# Carbon dating qWatch

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#1
I know that after death the amount of carbon-14 in an animal or plant decreases and we can get the age by comparing the amount left with the initial value of C 14 but please can someone how we get the initial value in the first place? Esp for dinosaurs and other extinct species?
Is there an equation for that?
0
6 days ago
#2
(Original post by Presto)
I know that after death the amount of carbon-14 in an animal or plant decreases and we can get the age by comparing the amount left with the initial value of C 14 but please can someone how we get the initial value in the first place? Esp for dinosaurs and other extinct species?
Is there an equation for that?
Carbon dating works uptp about 50000 year so it's not really suitable for aging dinosaurs.
C14 is being continually produced in the upper atmosphere and we basically assume it's had a constant abundance over the last few tens of thousand of years.
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#3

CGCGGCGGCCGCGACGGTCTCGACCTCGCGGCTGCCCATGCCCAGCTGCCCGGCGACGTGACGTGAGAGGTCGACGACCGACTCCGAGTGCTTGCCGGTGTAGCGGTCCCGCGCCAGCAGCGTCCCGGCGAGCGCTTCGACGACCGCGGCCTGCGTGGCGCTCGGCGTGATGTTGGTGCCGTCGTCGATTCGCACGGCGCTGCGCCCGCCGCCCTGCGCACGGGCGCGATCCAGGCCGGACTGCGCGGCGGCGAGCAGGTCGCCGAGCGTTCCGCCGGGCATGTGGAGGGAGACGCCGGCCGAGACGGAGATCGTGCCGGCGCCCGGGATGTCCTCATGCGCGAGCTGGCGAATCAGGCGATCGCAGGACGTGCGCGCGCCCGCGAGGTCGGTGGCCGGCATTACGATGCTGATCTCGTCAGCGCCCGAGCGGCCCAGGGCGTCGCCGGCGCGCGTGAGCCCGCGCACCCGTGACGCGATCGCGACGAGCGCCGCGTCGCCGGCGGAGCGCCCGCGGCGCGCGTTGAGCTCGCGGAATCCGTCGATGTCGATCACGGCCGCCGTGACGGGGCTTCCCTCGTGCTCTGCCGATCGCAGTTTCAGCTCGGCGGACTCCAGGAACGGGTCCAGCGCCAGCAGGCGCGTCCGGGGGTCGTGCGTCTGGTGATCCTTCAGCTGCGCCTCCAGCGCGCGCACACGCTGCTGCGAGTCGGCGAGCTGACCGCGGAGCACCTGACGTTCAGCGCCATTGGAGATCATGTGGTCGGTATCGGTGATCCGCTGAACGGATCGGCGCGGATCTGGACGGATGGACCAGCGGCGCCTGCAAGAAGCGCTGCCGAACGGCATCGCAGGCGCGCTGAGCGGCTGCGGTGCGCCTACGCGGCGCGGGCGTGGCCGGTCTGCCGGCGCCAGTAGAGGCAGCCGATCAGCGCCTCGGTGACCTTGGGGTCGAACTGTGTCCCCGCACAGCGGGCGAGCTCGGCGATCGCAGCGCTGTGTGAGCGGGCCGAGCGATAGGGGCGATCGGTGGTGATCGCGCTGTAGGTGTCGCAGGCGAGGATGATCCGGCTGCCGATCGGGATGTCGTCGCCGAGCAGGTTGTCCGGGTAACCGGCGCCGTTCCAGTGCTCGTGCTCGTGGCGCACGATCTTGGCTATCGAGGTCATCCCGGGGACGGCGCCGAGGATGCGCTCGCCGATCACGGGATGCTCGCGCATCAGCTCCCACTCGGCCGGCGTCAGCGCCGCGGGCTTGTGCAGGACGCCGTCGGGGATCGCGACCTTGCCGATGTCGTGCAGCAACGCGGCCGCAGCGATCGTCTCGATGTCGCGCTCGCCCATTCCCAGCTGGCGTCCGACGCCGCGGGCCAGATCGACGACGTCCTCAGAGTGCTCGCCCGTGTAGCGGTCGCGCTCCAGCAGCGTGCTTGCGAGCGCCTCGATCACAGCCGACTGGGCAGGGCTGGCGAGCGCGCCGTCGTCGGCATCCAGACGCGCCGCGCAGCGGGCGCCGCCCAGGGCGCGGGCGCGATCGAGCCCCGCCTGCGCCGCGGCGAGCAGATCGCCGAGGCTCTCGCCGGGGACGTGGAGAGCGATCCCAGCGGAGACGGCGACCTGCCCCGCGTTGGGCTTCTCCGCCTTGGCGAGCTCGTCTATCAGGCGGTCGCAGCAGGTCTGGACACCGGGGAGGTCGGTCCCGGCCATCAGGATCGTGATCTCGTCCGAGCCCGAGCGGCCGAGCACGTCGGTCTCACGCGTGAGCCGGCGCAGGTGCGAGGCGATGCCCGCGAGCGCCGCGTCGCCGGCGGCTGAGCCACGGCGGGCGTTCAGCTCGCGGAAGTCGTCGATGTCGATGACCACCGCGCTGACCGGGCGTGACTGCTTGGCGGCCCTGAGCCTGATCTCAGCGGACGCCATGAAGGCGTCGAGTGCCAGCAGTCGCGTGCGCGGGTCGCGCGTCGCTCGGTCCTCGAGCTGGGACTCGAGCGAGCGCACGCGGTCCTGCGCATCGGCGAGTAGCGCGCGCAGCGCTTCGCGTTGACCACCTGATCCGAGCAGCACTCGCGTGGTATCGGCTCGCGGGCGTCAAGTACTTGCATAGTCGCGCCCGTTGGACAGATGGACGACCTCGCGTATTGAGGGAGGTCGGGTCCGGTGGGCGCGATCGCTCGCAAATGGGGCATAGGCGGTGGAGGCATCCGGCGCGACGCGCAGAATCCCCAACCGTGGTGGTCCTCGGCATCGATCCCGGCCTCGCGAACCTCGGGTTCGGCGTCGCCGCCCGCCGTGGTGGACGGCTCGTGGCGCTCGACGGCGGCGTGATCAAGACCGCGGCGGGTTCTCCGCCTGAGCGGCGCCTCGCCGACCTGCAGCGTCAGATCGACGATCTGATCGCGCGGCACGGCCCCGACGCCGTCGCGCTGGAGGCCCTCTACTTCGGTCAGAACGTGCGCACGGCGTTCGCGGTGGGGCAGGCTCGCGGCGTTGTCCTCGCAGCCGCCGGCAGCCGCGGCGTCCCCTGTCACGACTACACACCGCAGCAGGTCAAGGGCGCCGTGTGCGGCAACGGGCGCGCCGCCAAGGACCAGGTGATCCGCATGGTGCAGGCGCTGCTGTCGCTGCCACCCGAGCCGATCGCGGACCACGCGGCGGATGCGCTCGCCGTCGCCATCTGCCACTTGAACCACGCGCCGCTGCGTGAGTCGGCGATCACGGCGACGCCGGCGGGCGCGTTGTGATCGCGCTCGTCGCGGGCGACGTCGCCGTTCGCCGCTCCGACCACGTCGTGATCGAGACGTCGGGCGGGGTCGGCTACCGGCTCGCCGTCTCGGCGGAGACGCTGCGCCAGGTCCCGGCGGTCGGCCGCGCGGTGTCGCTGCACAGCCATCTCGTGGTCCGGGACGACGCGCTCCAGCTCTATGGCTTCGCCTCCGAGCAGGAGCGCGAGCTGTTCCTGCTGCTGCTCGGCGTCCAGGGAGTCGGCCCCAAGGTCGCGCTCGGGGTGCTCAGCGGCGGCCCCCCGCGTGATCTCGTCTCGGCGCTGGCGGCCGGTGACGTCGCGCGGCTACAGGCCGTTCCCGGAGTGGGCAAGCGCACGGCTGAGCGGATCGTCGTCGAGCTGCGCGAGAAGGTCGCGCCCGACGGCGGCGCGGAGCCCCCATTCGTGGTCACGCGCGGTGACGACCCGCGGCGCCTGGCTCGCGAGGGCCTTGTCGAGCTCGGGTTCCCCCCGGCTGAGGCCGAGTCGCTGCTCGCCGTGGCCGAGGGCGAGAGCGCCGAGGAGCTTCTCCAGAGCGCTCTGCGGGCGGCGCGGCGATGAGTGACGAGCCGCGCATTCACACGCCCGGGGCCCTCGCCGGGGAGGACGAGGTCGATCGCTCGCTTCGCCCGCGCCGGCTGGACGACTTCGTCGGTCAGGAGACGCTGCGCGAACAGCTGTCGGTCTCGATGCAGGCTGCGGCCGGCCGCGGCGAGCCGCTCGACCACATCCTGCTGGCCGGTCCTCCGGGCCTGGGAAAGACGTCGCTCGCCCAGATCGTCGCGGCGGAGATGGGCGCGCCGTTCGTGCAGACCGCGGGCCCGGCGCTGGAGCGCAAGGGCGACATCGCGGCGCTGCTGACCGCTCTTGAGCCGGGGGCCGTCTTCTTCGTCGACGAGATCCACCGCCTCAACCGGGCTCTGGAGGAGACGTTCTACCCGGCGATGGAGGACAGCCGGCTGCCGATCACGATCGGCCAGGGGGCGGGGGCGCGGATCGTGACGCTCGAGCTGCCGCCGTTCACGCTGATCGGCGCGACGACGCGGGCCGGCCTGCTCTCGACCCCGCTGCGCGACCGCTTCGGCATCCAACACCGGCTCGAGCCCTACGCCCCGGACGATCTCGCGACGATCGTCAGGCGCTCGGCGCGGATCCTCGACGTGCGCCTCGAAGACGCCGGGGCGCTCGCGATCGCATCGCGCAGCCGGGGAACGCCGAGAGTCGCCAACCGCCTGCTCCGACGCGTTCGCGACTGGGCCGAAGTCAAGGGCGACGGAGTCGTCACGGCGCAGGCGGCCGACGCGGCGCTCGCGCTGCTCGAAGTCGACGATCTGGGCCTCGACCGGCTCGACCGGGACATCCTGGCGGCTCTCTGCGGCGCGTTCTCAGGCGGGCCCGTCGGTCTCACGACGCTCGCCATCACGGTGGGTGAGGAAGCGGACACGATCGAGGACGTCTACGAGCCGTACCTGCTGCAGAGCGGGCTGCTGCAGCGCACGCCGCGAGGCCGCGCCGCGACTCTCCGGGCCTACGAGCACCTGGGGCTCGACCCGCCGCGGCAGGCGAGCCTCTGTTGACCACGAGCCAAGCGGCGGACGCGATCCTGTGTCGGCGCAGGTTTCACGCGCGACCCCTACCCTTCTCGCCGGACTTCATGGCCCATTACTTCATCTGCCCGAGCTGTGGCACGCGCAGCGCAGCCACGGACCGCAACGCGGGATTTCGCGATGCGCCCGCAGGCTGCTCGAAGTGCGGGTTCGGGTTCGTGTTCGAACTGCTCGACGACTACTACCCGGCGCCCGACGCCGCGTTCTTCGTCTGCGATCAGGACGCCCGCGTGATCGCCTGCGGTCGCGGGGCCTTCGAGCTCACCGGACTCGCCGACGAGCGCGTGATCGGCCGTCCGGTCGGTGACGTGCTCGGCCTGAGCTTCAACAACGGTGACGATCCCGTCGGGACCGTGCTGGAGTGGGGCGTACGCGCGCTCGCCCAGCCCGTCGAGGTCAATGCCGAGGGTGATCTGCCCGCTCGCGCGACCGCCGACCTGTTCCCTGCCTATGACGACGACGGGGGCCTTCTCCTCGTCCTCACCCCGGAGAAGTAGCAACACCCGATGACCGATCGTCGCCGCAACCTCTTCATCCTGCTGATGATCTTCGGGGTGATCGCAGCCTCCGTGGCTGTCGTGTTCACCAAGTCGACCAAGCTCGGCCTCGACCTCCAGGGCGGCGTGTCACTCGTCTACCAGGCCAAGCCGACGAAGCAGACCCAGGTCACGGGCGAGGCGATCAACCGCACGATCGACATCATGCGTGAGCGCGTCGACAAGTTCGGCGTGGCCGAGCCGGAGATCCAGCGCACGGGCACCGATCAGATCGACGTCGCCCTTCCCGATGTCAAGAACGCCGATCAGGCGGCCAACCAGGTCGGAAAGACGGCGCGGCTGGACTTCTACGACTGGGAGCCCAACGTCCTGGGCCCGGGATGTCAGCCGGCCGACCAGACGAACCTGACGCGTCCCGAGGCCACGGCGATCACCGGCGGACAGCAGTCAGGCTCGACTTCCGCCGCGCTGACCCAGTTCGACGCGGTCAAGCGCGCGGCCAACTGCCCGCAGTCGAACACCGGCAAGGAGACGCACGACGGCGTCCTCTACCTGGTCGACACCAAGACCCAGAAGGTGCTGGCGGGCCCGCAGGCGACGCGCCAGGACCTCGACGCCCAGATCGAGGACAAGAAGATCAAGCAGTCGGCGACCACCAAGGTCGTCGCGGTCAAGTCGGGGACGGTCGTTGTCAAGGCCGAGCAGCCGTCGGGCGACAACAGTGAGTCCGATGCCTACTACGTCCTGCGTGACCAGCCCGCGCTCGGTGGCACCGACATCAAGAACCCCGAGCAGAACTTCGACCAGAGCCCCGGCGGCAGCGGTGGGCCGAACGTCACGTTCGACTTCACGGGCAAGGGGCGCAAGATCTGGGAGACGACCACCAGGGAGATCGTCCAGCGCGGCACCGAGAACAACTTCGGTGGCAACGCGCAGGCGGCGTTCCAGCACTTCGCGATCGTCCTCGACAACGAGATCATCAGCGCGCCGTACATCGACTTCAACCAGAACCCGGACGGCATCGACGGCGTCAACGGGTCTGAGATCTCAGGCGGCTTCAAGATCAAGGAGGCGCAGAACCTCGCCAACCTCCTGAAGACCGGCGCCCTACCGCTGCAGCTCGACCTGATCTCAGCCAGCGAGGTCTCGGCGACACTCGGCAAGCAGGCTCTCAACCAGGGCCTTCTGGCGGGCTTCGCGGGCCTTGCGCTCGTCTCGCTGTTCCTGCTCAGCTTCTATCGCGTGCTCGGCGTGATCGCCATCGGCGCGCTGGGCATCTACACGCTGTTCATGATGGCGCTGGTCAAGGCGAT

(Original post by Joinedup)
Carbon dating works uptp about 50000 year so it's not really suitable for aging dinosaurs.
C14 is being continually produced in the upper atmosphere and we basically assume it's had a constant abundance over the last few tens of thousand of years.
Ok thanks
I don't get the second part
Can you please elaborate on how that helps us get the initial value?
Last edited by Presto; 6 days ago
0
5 days ago
#4
(Original post by Presto)
Ok thanks
I don't get the second part
Can you please elaborate on how that helps us get the initial value?
measure the current abundance of C14
assume it's been the same over the last 50000 years
(C14 is caused by cosmic rays interacting with the upper atmosphere and it's pretty reasonable to assume that cosmic rays have been arriving pretty constantly.)
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#5
Oh ok thanks!
(Original post by Joinedup)
measure the current abundance of C14
assume it's been the same over the last 50000 years
(C14 is caused by cosmic rays interacting with the upper atmosphere and it's pretty reasonable to assume that cosmic rays have been arriving pretty constantly.)
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4 days ago
#6
If you want a worked example of carbon dating question, have a look at the following link on example 10.6.
https://cnx.org/contents/[email protected]

(Original post by Presto)
I know that after death the amount of carbon-14 in an animal or plant decreases and we can get the age by comparing the amount left with the initial value of C 14 but please can someone how we get the initial value in the first place? Esp for dinosaurs and other extinct species?
Is there an equation for that?
0
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